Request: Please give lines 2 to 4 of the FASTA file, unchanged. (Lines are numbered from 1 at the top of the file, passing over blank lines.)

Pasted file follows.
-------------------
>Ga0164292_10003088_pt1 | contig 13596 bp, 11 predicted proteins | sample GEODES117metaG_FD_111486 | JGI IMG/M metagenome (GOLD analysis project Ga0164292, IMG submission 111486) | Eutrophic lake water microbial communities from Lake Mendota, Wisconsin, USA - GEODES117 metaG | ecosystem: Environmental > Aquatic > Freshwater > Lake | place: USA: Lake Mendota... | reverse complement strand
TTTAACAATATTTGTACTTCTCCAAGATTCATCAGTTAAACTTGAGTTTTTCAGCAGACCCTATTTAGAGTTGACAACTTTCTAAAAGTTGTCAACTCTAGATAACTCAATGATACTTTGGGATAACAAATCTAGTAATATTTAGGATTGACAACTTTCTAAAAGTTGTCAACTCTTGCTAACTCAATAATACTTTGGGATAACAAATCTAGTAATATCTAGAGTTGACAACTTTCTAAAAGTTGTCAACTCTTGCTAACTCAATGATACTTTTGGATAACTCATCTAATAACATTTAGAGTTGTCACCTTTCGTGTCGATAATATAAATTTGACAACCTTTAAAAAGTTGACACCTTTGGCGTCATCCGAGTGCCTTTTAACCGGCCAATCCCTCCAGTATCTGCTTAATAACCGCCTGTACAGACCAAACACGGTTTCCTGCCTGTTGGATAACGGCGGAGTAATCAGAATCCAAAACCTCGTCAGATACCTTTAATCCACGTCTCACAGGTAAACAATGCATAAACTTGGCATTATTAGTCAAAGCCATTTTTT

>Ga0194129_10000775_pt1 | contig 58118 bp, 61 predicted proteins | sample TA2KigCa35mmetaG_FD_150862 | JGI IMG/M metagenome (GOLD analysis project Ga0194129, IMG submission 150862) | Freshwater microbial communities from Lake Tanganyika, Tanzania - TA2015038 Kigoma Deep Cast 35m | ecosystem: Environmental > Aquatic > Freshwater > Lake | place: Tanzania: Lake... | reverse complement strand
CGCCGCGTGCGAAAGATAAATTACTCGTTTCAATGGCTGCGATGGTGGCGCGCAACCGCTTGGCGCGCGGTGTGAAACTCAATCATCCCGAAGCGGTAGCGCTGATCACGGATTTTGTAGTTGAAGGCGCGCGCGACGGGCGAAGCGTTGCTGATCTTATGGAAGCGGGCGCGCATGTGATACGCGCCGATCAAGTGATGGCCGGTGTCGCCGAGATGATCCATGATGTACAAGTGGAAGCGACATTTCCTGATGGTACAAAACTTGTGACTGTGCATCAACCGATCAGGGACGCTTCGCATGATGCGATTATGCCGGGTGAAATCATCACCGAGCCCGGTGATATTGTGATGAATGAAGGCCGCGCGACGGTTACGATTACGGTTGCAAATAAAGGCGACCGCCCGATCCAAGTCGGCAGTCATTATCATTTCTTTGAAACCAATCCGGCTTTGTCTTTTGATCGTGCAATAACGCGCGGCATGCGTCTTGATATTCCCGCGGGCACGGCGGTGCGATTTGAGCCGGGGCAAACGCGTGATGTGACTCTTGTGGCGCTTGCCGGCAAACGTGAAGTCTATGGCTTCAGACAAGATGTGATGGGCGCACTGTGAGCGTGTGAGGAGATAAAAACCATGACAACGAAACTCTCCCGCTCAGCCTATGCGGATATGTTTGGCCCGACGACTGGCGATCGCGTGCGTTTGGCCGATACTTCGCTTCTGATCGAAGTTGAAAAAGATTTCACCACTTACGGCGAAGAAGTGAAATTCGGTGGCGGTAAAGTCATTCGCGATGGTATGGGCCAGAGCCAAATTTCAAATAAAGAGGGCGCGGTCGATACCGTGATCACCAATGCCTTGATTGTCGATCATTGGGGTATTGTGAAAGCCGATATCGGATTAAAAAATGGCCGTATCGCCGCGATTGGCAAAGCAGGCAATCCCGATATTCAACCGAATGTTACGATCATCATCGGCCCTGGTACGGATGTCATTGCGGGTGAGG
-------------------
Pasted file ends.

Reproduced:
TTTAACAATATTTGTACTTCTCCAAGATTCATCAGTTAAACTTGAGTTTTTCAGCAGACCCTATTTAGAGTTGACAACTTTCTAAAAGTTGTCAACTCTAGATAACTCAATGATACTTTGGGATAACAAATCTAGTAATATTTAGGATTGACAACTTTCTAAAAGTTGTCAACTCTTGCTAACTCAATAATACTTTGGGATAACAAATCTAGTAATATCTAGAGTTGACAACTTTCTAAAAGTTGTCAACTCTTGCTAACTCAATGATACTTTTGGATAACTCATCTAATAACATTTAGAGTTGTCACCTTTCGTGTCGATAATATAAATTTGACAACCTTTAAAAAGTTGACACCTTTGGCGTCATCCGAGTGCCTTTTAACCGGCCAATCCCTCCAGTATCTGCTTAATAACCGCCTGTACAGACCAAACACGGTTTCCTGCCTGTTGGATAACGGCGGAGTAATCAGAATCCAAAACCTCGTCAGATACCTTTAATCCACGTCTCACAGGTAAACAATGCATAAACTTGGCATTATTAGTCAAAGCCATTTTTT

>Ga0194129_10000775_pt1 | contig 58118 bp, 61 predicted proteins | sample TA2KigCa35mmetaG_FD_150862 | JGI IMG/M metagenome (GOLD analysis project Ga0194129, IMG submission 150862) | Freshwater microbial communities from Lake Tanganyika, Tanzania - TA2015038 Kigoma Deep Cast 35m | ecosystem: Environmental > Aquatic > Freshwater > Lake | place: Tanzania: Lake... | reverse complement strand
CGCCGCGTGCGAAAGATAAATTACTCGTTTCAATGGCTGCGATGGTGGCGCGCAACCGCTTGGCGCGCGGTGTGAAACTCAATCATCCCGAAGCGGTAGCGCTGATCACGGATTTTGTAGTTGAAGGCGCGCGCGACGGGCGAAGCGTTGCTGATCTTATGGAAGCGGGCGCGCATGTGATACGCGCCGATCAAGTGATGGCCGGTGTCGCCGAGATGATCCATGATGTACAAGTGGAAGCGACATTTCCTGATGGTACAAAACTTGTGACTGTGCATCAACCGATCAGGGACGCTTCGCATGATGCGATTATGCCGGGTGAAATCATCACCGAGCCCGGTGATATTGTGATGAATGAAGGCCGCGCGACGGTTACGATTACGGTTGCAAATAAAGGCGACCGCCCGATCCAAGTCGGCAGTCATTATCATTTCTTTGAAACCAATCCGGCTTTGTCTTTTGATCGTGCAATAACGCGCGGCATGCGTCTTGATATTCCCGCGGGCACGGCGGTGCGATTTGAGCCGGGGCAAACGCGTGATGTGACTCTTGTGGCGCTTGCCGGCAAACGTGAAGTCTATGGCTTCAGACAAGATGTGATGGGCGCACTGTGAGCGTGTGAGGAGATAAAAACCATGACAACGAAACTCTCCCGCTCAGCCTATGCGGATATGTTTGGCCCGACGACTGGCGATCGCGTGCGTTTGGCCGATACTTCGCTTCTGATCGAAGTTGAAAAAGATTTCACCACTTACGGCGAAGAAGTGAAATTCGGTGGCGGTAAAGTCATTCGCGATGGTATGGGCCAGAGCCAAATTTCAAATAAAGAGGGCGCGGTCGATACCGTGATCACCAATGCCTTGATTGTCGATCATTGGGGTATTGTGAAAGCCGATATCGGATTAAAAAATGGCCGTATCGCCGCGATTGGCAAAGCAGGCAATCCCGATATTCAACCGAATGTTACGATCATCATCGGCCCTGGTACGGATGTCATTGCGGGTGAGG